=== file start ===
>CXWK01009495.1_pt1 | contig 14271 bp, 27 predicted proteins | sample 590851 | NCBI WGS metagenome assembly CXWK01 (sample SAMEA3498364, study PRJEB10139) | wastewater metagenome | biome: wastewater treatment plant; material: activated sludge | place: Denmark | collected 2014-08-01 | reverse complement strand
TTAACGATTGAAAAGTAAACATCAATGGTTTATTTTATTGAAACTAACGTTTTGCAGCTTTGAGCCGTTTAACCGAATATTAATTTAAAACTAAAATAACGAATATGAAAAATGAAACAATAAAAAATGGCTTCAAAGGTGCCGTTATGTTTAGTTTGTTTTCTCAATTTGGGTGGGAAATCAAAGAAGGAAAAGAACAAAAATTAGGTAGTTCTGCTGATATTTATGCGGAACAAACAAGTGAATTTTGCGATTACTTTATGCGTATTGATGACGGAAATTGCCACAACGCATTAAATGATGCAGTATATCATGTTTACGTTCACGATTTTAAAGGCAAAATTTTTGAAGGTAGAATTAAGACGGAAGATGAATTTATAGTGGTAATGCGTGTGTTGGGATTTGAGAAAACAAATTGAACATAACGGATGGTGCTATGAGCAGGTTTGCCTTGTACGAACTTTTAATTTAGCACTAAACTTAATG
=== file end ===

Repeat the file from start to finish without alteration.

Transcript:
>CXWK01009495.1_pt1 | contig 14271 bp, 27 predicted proteins | sample 590851 | NCBI WGS metagenome assembly CXWK01 (sample SAMEA3498364, study PRJEB10139) | wastewater metagenome | biome: wastewater treatment plant; material: activated sludge | place: Denmark | collected 2014-08-01 | reverse complement strand
TTAACGATTGAAAAGTAAACATCAATGGTTTATTTTATTGAAACTAACGTTTTGCAGCTTTGAGCCGTTTAACCGAATATTAATTTAAAACTAAAATAACGAATATGAAAAATGAAACAATAAAAAATGGCTTCAAAGGTGCCGTTATGTTTAGTTTGTTTTCTCAATTTGGGTGGGAAATCAAAGAAGGAAAAGAACAAAAATTAGGTAGTTCTGCTGATATTTATGCGGAACAAACAAGTGAATTTTGCGATTACTTTATGCGTATTGATGACGGAAATTGCCACAACGCATTAAATGATGCAGTATATCATGTTTACGTTCACGATTTTAAAGGCAAAATTTTTGAAGGTAGAATTAAGACGGAAGATGAATTTATAGTGGTAATGCGTGTGTTGGGATTTGAGAAAACAAATTGAACATAACGGATGGTGCTATGAGCAGGTTTGCCTTGTACGAACTTTTAATTTAGCACTAAACTTAATG